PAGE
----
After being in Vienna for over two months, I paid a visit to the Wittgenstein House.
At the side of the street, I saw the familiar shape of the building I had seen numerous times in photographs. Its narrow windows were particularly eye-catching, and its outlines seemed alarmingly clean as it stood in the twilight.
I approached the building and noticed a huge and noisy crowd already at the entrance. They were huddled around the front lobby, their hands clutching champagne glasses as they greeted and chattered incessantly with one another. Against the vertical iron grills of the door and windows, the whole scene looked a little like it was set in the common area of a prison. I opened the door and my ears were assaulted by the buzzing conversations; I deliberately let my touch linger on the legendary solid and unyielding stainless steel doorknobs, and felt its cold calmness.
Thanks to an invitation to a film screening, I found out that the Bulgarian Cultural Institute was now located in the Wittgenstein House. I noticed that the small room on the left of the entrance had been turned into a security kiosk—the old fellow in the kiosk kept alert while observing the surroundings. The screening room was on the right side of the front hall. The original rooms—initially kept separate—were revamped into a space for exhibitions and public events. The guests began to filter into the seats as I stood in the corner and continued to watch the lively crowd.
The form and layout of the Wittgenstein House demonstrate a simple spatial concept in which the rationale behind the relationship between the building’s modules and their placements—as well as how Wittgenstein had transformed philosophical language into an architectural one replete with paranoia and wit—could be clearly seen. Yet, what I see now is a clamorous social setting, one not unlike a dinner banquet in an elegant Chinese garden, in which inebriated people throw up in the flowering shrubbery while the sounds of drinking games intertwine with lilting giggles of courtesans, all drifting back and forth across a clear lake in the center. Had Wittgenstein accurately predicted that a similar scene would someday take place within this space?
The film screening began, and its tedious beginning was already boring to me. The crowd politely kept silent as details from everyday life ran endlessly on the screen. The old man in the security post had also left his workstation, joined the audience, and was especially attentive as he immersed himself in the film. I slipped out and crept up the staircase. The ceiling lamp cast an even, serene, yet totally dull light in the space. Quietly, I opened the glass doors on the second level. The corridors were not lit, though the door to the room at the end was unlatched, revealing a lucent streak akin to sunlight.
I walked on, pushed the door open, and was surprised to see two young men dressed in suits standing in a narrow empty room (reminiscent of a bright and clean prison cell), while gesturing in a mysterious way. They appeared to be Eurasians—the taller one had a little pointy beard, and the short one was clean-shaven. They soon stopped and motioned for me to approach them.
“You are...?” I asked.
“We are philosophers,” they declared.
I was bewildered by how their English did not betray any accent.
“This is a menu of our performance, and you can purchase our performance for the audience to watch,” they said as they handed me a photocopied sheet of A4-sized paper, which had a list of items like a menu, with corresponding prices. Like professional salesmen, they pointed out the different options on it, and added, “If you are lucky, you might even receive a memento of the performance.”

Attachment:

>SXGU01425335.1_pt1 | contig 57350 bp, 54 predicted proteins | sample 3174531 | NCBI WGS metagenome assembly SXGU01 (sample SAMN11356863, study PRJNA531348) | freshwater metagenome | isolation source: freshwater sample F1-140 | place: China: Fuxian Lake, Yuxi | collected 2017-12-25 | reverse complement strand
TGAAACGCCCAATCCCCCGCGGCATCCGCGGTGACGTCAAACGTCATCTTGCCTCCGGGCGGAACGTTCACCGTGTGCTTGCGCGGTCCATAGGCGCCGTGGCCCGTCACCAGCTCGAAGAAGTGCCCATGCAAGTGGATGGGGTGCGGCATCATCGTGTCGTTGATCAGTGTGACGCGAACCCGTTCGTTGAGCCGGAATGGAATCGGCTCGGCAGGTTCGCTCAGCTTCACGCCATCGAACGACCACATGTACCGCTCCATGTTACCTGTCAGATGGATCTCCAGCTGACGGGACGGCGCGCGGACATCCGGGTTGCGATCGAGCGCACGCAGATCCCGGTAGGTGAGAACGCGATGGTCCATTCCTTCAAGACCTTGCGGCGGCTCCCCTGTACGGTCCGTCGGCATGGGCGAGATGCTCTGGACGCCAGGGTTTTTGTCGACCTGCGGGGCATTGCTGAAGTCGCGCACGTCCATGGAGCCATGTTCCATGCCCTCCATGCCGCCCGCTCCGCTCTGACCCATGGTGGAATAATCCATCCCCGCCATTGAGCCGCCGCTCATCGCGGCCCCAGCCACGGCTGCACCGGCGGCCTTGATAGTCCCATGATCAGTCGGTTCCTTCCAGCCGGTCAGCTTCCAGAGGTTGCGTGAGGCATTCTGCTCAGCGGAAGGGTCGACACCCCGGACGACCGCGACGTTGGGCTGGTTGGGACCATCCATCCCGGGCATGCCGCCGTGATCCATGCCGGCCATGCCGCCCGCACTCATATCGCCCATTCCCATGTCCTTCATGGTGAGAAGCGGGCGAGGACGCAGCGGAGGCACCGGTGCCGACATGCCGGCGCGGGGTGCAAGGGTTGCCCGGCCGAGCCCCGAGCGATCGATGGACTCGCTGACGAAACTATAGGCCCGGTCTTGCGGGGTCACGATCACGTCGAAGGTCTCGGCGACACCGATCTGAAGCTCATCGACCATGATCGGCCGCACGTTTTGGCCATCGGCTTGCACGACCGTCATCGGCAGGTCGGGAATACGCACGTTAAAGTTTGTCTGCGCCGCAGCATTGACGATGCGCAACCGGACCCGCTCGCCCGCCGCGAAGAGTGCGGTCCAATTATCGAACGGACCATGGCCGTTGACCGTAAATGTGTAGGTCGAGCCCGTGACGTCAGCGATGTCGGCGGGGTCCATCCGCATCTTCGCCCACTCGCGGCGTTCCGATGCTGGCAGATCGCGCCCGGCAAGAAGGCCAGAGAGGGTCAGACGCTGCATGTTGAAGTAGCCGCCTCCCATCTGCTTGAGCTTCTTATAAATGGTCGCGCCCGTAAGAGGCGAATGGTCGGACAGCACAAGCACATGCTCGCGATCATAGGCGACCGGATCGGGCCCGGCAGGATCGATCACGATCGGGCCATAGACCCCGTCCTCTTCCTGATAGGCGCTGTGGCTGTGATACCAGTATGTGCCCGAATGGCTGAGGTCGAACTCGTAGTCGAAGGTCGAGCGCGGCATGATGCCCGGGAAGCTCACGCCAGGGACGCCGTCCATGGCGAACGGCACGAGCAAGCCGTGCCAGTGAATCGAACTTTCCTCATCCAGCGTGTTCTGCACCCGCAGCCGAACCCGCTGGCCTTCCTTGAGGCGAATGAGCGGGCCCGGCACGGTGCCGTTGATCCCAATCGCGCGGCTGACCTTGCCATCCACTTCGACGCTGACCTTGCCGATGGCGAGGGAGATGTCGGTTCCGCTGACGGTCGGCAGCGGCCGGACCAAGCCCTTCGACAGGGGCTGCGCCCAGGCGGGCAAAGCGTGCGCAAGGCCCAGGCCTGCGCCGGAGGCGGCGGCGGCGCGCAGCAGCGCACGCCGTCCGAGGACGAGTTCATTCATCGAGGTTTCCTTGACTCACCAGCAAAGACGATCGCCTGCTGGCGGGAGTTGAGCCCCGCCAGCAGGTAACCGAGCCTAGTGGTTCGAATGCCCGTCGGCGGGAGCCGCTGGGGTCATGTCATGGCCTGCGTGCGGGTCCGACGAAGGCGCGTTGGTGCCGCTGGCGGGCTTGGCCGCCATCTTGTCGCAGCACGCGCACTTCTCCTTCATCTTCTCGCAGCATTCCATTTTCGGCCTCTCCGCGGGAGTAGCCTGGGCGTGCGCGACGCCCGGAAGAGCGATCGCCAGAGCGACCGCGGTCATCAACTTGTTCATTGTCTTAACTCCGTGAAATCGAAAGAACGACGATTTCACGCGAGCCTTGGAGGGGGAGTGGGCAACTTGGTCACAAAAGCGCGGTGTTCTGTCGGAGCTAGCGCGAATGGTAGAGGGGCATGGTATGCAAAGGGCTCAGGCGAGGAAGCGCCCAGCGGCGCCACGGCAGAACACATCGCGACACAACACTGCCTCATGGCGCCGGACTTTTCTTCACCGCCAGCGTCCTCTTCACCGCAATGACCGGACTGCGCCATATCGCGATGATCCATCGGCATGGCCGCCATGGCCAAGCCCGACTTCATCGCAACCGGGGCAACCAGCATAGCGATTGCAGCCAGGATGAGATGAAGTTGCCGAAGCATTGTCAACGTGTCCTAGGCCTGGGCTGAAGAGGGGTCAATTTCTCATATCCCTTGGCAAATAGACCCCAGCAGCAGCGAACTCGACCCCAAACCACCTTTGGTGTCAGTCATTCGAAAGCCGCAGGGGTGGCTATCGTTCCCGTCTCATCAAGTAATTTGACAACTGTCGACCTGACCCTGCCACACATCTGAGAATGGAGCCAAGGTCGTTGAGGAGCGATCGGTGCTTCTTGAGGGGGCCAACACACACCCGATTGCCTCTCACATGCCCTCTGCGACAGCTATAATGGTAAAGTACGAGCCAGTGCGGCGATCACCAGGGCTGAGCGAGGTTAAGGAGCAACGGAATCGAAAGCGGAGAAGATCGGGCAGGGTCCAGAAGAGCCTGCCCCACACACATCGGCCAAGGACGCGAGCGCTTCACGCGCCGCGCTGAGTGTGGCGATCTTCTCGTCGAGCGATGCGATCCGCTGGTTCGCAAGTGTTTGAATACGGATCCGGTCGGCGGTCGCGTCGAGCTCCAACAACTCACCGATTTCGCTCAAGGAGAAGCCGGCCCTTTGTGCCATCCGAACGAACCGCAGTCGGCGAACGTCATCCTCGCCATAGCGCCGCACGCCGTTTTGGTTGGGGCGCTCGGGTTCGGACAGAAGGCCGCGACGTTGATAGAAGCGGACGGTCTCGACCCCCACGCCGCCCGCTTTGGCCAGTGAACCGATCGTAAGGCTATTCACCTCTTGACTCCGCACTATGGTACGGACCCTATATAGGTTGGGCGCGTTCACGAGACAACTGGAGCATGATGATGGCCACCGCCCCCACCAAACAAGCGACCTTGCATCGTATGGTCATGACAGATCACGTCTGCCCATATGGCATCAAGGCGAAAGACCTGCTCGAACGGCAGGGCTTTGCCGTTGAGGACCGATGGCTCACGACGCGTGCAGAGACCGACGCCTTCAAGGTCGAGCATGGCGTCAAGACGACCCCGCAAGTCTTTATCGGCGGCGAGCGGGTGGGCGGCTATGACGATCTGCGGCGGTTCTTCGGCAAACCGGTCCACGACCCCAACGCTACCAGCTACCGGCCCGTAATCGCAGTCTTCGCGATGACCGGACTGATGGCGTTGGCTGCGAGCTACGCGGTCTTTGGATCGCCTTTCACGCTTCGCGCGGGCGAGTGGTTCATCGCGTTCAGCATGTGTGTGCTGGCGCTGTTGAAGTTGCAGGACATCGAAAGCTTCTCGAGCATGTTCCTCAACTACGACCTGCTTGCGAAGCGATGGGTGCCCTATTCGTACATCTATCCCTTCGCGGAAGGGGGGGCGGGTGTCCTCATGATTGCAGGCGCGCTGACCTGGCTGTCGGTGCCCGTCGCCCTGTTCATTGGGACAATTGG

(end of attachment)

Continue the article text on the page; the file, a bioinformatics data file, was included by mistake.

I looked at the menu. The variety of items listed on it elicited various thoughts in my head, but also made me feel somewhat exhausted. There was a series of imitations of actions by “famous people” from Marilyn Monroe to Buddha; there was another series that related to things from daily life, ranging from “socks which are all meant for the right foot” to “a screaming plastic cup.” A series of items focused on emotions from “envy” to “hate,” and another focused on categories in sociology, anthropology, or biology, such as “male/female” and “human/animal.”
I selected “boy and girl,” and the taller chap looked at the menu intently, before expressing regret as he said, “Sorry, this is already sold out.”
“Oh really?” I replied as I scrutinized the menu, as if by doing so I could spot some sort of trick to the whole experience.
“What about ‘white writing’ then?”
“Please pay 5 euros.”
They brought out a coin box, the kind often used in small shops, as I searched for my wallet.
They retreated to a corner on the left side of the room, took some things from a cupboard and stuffed them into their pockets. They then strode to the center of the house.
They looked up towards the ceiling. In an instant, the taller fellow drew a white colored thing from his pocket, knelt down and placed it on the floor as he said, “Yes.” The shorter one then turned around and responded, “Yes,” as he also took out a white thing from his pocket and placed it on the ground.
They parted ways and the taller one walked up to me, placed the thing at my feet, and said, “Yes.”
It was a little white plastic object in the shape of an X.
“Yes, yes,” he continued, as he placed two other X’s consecutively at my feet.
As this was happening, the short one seemed to have found the correct position for himself. “Yes, yes,” he uttered as he placed two of the objects down, thought for a moment, and proceeded to put two additional X’s on the floor.